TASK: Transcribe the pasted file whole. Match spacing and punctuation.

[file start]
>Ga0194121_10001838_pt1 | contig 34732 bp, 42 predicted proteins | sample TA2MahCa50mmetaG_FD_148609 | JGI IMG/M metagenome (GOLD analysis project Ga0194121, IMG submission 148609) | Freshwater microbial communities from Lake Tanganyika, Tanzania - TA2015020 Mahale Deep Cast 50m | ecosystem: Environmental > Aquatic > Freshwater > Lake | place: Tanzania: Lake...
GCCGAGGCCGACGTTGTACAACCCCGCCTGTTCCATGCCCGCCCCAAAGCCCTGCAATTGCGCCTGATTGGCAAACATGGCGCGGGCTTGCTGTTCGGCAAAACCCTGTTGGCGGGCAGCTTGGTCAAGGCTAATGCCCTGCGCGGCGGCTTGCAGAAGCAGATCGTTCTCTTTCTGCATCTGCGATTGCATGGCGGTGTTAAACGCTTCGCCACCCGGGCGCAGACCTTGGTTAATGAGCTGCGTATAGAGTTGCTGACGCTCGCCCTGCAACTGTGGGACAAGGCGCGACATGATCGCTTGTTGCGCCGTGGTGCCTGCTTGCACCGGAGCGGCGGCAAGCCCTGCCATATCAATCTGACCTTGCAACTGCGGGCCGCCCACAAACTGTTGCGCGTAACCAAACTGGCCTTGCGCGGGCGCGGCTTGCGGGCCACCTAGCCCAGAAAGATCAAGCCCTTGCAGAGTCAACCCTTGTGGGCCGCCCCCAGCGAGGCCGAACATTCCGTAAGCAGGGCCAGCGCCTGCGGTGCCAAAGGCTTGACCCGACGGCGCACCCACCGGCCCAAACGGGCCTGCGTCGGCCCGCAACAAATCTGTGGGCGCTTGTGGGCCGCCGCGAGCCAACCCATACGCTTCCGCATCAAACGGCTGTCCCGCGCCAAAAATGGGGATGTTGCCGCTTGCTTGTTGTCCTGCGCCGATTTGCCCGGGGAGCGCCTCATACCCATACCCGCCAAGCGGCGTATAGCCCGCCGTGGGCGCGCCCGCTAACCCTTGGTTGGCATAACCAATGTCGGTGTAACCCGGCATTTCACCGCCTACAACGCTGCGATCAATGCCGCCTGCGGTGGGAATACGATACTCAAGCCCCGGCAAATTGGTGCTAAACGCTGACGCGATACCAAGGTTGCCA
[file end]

>Ga0194121_10001838_pt1 | contig 34732 bp, 42 predicted proteins | sample TA2MahCa50mmetaG_FD_148609 | JGI IMG/M metagenome (GOLD analysis project Ga0194121, IMG submission 148609) | Freshwater microbial communities from Lake Tanganyika, Tanzania - TA2015020 Mahale Deep Cast 50m | ecosystem: Environmental > Aquatic > Freshwater > Lake | place: Tanzania: Lake...
GCCGAGGCCGACGTTGTACAACCCCGCCTGTTCCATGCCCGCCCCAAAGCCCTGCAATTGCGCCTGATTGGCAAACATGGCGCGGGCTTGCTGTTCGGCAAAACCCTGTTGGCGGGCAGCTTGGTCAAGGCTAATGCCCTGCGCGGCGGCTTGCAGAAGCAGATCGTTCTCTTTCTGCATCTGCGATTGCATGGCGGTGTTAAACGCTTCGCCACCCGGGCGCAGACCTTGGTTAATGAGCTGCGTATAGAGTTGCTGACGCTCGCCCTGCAACTGTGGGACAAGGCGCGACATGATCGCTTGTTGCGCCGTGGTGCCTGCTTGCACCGGAGCGGCGGCAAGCCCTGCCATATCAATCTGACCTTGCAACTGCGGGCCGCCCACAAACTGTTGCGCGTAACCAAACTGGCCTTGCGCGGGCGCGGCTTGCGGGCCACCTAGCCCAGAAAGATCAAGCCCTTGCAGAGTCAACCCTTGTGGGCCGCCCCCAGCGAGGCCGAACATTCCGTAAGCAGGGCCAGCGCCTGCGGTGCCAAAGGCTTGACCCGACGGCGCACCCACCGGCCCAAACGGGCCTGCGTCGGCCCGCAACAAATCTGTGGGCGCTTGTGGGCCGCCGCGAGCCAACCCATACGCTTCCGCATCAAACGGCTGTCCCGCGCCAAAAATGGGGATGTTGCCGCTTGCTTGTTGTCCTGCGCCGATTTGCCCGGGGAGCGCCTCATACCCATACCCGCCAAGCGGCGTATAGCCCGCCGTGGGCGCGCCCGCTAACCCTTGGTTGGCATAACCAATGTCGGTGTAACCCGGCATTTCACCGCCTACAACGCTGCGATCAATGCCGCCTGCGGTGGGAATACGATACTCAAGCCCCGGCAAATTGGTGCTAAACGCTGACGCGATACCAAGGTTGCCA